The Arlington County government’s Historic Resources Inventory – call it “HRI” for short – of local properties sits somewhere between local historic districts on the one hand and mere honorifics like inclusion in the National Register of Historic Places on the other.
But the head of the county’s Historical Affairs and Landmark Review Board believes local leaders should pay more attention to the 11-year-old HRI when dealing with development proposals.
“Nobody on the Planning Commission and nobody on the County Board seems to remember or understand or care about what the County Board did [in adopting the HRI] and what it means and what they’re supposed to do to protect those properties,” HALRB chair Richard Woodruff said at the tail end of the body’s March meeting.
“We need to engage in a public-information campaign that reminds our elected leaders what their obligations are,” Woodruff said.
The trigger for the discussion was the possibility that the circa-1949 Joyce Motors building in Clarendon could be torn down to make way for new development, even though it was one of just 10 commercial buildings, and just 23 properties overall, that were designated “Essential” (the top tier) in the 2011 HRI.
That 2011 document was the culmination of a study of 394 properties – garden apartments, shopping centers and commercial buildings – completed in 2009. Of them, 23 were designated “Essential,” 134 “Important,” 81 “Notable,” 23 “Minor” and 35 “Altered/Not Historic.” Others that were surveyed were razed before the list was published.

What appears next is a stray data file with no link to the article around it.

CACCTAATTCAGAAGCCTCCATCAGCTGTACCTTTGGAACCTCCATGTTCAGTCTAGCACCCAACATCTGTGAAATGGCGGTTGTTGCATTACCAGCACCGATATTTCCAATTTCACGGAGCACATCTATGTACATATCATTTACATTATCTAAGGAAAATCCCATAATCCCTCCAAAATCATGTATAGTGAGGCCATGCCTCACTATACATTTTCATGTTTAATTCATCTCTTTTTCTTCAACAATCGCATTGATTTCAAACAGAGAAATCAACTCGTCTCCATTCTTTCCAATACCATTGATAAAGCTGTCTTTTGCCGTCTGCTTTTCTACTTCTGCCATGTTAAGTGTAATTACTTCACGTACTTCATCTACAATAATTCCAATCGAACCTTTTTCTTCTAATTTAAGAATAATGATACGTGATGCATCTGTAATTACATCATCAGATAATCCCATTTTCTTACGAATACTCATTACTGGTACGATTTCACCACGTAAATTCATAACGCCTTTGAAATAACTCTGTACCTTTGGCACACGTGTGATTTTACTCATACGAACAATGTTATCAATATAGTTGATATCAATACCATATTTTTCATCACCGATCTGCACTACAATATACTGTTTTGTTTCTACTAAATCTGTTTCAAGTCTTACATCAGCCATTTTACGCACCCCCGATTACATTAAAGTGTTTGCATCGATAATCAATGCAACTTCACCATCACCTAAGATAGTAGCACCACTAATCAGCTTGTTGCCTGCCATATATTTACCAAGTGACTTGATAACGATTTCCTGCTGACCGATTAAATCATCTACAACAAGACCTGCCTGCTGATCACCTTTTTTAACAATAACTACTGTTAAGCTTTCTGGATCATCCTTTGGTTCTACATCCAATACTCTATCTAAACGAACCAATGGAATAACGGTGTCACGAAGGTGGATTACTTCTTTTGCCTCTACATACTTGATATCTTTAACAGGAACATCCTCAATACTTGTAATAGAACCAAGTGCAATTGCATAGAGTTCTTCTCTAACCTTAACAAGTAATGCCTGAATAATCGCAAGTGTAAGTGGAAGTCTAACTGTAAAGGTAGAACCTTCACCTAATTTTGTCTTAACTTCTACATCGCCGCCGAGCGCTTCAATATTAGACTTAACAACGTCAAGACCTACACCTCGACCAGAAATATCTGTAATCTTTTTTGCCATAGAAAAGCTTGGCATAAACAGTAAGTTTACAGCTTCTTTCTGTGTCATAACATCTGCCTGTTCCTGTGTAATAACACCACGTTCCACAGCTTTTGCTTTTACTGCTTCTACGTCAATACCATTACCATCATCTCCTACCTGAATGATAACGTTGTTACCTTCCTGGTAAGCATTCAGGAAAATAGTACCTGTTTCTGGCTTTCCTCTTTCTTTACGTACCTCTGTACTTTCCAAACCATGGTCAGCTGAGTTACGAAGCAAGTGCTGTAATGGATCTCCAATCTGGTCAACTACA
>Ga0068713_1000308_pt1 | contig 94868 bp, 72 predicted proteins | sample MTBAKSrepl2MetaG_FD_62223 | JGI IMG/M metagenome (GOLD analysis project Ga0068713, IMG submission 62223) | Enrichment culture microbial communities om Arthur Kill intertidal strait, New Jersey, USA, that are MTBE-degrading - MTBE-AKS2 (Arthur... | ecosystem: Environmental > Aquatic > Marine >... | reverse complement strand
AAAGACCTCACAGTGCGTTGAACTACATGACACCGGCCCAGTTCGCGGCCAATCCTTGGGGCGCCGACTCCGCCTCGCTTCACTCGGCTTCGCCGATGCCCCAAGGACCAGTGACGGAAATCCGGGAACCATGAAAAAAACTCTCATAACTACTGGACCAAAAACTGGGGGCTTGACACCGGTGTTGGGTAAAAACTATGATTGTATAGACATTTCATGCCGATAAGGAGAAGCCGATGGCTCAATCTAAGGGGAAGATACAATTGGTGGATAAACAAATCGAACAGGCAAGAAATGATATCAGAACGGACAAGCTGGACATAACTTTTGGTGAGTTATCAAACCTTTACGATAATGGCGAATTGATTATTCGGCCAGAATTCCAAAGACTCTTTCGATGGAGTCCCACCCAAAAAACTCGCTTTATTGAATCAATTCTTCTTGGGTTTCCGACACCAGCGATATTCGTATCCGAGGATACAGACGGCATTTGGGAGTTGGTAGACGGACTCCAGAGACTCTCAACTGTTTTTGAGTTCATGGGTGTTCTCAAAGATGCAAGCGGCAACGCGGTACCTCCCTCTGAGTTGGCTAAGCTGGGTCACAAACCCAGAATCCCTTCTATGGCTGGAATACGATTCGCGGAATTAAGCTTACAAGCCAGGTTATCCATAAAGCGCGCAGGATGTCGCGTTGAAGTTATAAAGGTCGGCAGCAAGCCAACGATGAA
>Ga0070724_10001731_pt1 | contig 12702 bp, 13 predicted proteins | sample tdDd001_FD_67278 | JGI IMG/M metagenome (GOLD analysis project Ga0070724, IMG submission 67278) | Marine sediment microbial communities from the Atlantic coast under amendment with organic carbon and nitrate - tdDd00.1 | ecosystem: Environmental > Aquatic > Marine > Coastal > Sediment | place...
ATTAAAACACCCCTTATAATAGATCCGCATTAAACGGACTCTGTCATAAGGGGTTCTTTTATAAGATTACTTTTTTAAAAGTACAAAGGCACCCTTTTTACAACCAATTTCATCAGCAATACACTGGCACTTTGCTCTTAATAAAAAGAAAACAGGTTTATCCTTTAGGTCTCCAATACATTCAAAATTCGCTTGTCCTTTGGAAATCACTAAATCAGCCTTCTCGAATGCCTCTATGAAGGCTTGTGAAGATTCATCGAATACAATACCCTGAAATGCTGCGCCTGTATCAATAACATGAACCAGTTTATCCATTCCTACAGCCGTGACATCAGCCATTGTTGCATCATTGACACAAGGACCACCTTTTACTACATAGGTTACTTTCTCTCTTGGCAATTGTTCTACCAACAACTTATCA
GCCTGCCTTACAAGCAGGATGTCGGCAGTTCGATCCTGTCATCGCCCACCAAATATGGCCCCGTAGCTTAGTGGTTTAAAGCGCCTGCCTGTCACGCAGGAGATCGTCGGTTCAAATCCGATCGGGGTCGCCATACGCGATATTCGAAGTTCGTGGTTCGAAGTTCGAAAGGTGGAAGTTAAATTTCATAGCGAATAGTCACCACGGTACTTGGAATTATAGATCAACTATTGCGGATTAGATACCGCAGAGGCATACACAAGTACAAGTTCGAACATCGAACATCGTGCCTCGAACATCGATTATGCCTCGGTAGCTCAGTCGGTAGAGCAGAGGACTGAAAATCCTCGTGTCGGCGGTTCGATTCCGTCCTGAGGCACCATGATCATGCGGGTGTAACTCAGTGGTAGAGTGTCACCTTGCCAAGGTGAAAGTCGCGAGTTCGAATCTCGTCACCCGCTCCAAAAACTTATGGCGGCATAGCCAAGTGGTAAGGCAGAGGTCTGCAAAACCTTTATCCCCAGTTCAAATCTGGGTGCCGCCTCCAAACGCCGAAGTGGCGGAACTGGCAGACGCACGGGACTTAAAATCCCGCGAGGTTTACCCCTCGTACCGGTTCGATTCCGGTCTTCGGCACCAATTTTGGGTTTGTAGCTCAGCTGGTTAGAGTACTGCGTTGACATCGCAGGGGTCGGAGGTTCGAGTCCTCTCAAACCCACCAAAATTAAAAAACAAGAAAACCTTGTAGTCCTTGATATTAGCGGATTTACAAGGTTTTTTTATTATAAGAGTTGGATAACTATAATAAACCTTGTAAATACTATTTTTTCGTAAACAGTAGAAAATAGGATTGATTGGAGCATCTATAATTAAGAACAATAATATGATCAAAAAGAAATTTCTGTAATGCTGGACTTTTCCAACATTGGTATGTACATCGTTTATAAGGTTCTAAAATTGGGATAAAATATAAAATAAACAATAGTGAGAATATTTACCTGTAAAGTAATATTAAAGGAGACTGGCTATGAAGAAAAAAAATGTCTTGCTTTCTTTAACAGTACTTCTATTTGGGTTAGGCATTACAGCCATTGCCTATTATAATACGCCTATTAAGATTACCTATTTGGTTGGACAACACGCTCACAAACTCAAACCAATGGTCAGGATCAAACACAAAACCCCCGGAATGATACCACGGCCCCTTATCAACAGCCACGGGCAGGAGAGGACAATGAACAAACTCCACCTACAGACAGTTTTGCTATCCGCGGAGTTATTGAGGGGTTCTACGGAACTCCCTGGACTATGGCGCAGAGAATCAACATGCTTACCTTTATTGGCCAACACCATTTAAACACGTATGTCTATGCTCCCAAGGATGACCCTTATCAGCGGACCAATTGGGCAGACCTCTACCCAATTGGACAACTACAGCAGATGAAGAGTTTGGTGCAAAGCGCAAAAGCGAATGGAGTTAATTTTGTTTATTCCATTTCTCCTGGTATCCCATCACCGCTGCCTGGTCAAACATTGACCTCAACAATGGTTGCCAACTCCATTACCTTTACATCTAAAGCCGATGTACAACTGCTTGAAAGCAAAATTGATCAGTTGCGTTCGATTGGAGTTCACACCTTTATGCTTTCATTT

The problem for preservation advocates is that inclusion in the inventory, even at the “Essential” level, does not by itself provide any protection from redevelopment.
“It is policy guidance; it is not regulation,” said Cynthia Liccesse-Torres, the county government’s top historic-preservation staffer.
Ultimately, she said, the HRI serves as a planning tool, but nothing more.
Virginia long has been and seems likely to remain a state where property rights are paramount and where local governments have only limited powers to interfere with the development of land.
And even where they do have powers, Arlington leaders seem disinclined to use them, as evidenced by the 2021 controversy over the Rouse estate on Wilson Boulevard.
The owner of the Rouse property razed the structures before preservationists could press their case before County Board members to designate the parcel as an historic district.
Critics said the county-government leadership slow-walked the preservation process, giving the property owner time to obtain the permits needed to bulldoze the structures. By the time the question of historic preservation of the site came to County Board members, there was nothing historic left to preserve.
Woodruff, who was highly critical of the county leadership’s behavior in that episode, called for more respect of Arlington properties that have architectural, cultural or historic provenance. He suggested that when it comes to the Joyce Motors property, the minimum acceptable outcome would be preservation of the building’s entire frontage.
The entire historic-preservation issue is likely to percolate later in the year, when county staff unveil a draft update to the Historic Preservation Master Plan.
“We’re looking at what’s working, we’re looking at what’s not working, we’re looking at new tools, new approaches,” Liccese-Torres said of the update, which is likely to be released in coming months on its way to eventual County Board consideration.
When it comes to the HRI, Woodruff said, the time was now to “give it some teeth and make the public and leaders aware of it.”